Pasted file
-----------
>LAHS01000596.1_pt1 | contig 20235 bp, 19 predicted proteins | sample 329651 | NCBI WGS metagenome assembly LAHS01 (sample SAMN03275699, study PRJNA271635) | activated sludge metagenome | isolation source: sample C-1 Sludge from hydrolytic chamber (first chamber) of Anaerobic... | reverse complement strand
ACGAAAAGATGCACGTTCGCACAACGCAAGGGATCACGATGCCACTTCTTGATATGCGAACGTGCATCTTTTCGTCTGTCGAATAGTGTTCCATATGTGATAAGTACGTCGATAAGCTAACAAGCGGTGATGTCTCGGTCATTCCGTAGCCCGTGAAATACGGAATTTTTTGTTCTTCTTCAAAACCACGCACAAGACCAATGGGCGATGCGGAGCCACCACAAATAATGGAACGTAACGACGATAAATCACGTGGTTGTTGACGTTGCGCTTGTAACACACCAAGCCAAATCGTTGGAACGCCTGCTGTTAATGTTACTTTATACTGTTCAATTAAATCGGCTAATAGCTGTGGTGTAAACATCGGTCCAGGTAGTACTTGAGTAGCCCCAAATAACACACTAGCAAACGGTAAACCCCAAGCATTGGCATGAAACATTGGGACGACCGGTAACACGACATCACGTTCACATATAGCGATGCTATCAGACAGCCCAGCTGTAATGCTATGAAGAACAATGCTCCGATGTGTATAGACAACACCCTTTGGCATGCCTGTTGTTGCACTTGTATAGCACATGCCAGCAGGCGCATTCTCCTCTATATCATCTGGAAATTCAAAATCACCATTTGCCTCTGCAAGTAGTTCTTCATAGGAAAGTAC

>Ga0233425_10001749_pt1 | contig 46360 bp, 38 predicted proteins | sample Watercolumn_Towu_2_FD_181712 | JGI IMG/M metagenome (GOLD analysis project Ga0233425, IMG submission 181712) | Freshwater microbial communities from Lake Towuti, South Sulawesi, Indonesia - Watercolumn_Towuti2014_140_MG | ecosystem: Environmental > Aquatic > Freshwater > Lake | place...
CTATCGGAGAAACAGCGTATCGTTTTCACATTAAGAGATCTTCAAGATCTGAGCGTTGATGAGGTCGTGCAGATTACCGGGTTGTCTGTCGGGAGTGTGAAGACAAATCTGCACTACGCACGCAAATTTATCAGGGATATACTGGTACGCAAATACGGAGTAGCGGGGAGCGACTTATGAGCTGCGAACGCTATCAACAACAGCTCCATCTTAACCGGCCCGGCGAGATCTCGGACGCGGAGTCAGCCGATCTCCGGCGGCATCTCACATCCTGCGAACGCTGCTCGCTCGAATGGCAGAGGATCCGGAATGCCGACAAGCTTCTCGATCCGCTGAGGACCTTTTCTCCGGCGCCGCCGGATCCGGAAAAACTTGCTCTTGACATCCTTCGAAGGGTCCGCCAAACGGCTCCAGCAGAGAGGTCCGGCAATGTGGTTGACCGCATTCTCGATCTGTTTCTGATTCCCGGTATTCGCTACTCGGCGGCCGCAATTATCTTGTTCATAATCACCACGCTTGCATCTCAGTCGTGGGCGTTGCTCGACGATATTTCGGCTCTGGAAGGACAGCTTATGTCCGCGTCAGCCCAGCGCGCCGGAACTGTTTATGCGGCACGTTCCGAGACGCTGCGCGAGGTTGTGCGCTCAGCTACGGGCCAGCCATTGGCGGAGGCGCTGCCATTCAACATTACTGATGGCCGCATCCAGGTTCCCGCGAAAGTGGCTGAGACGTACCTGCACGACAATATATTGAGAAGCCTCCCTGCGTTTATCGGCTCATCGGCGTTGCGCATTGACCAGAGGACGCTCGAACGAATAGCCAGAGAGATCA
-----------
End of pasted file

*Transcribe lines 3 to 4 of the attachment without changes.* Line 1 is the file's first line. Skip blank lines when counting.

>Ga0233425_10001749_pt1 | contig 46360 bp, 38 predicted proteins | sample Watercolumn_Towu_2_FD_181712 | JGI IMG/M metagenome (GOLD analysis project Ga0233425, IMG submission 181712) | Freshwater microbial communities from Lake Towuti, South Sulawesi, Indonesia - Watercolumn_Towuti2014_140_MG | ecosystem: Environmental > Aquatic > Freshwater > Lake | place...
CTATCGGAGAAACAGCGTATCGTTTTCACATTAAGAGATCTTCAAGATCTGAGCGTTGATGAGGTCGTGCAGATTACCGGGTTGTCTGTCGGGAGTGTGAAGACAAATCTGCACTACGCACGCAAATTTATCAGGGATATACTGGTACGCAAATACGGAGTAGCGGGGAGCGACTTATGAGCTGCGAACGCTATCAACAACAGCTCCATCTTAACCGGCCCGGCGAGATCTCGGACGCGGAGTCAGCCGATCTCCGGCGGCATCTCACATCCTGCGAACGCTGCTCGCTCGAATGGCAGAGGATCCGGAATGCCGACAAGCTTCTCGATCCGCTGAGGACCTTTTCTCCGGCGCCGCCGGATCCGGAAAAACTTGCTCTTGACATCCTTCGAAGGGTCCGCCAAACGGCTCCAGCAGAGAGGTCCGGCAATGTGGTTGACCGCATTCTCGATCTGTTTCTGATTCCCGGTATTCGCTACTCGGCGGCCGCAATTATCTTGTTCATAATCACCACGCTTGCATCTCAGTCGTGGGCGTTGCTCGACGATATTTCGGCTCTGGAAGGACAGCTTATGTCCGCGTCAGCCCAGCGCGCCGGAACTGTTTATGCGGCACGTTCCGAGACGCTGCGCGAGGTTGTGCGCTCAGCTACGGGCCAGCCATTGGCGGAGGCGCTGCCATTCAACATTACTGATGGCCGCATCCAGGTTCCCGCGAAAGTGGCTGAGACGTACCTGCACGACAATATATTGAGAAGCCTCCCTGCGTTTATCGGCTCATCGGCGTTGCGCATTGACCAGAGGACGCTCGAACGAATAGCCAGAGAGATCA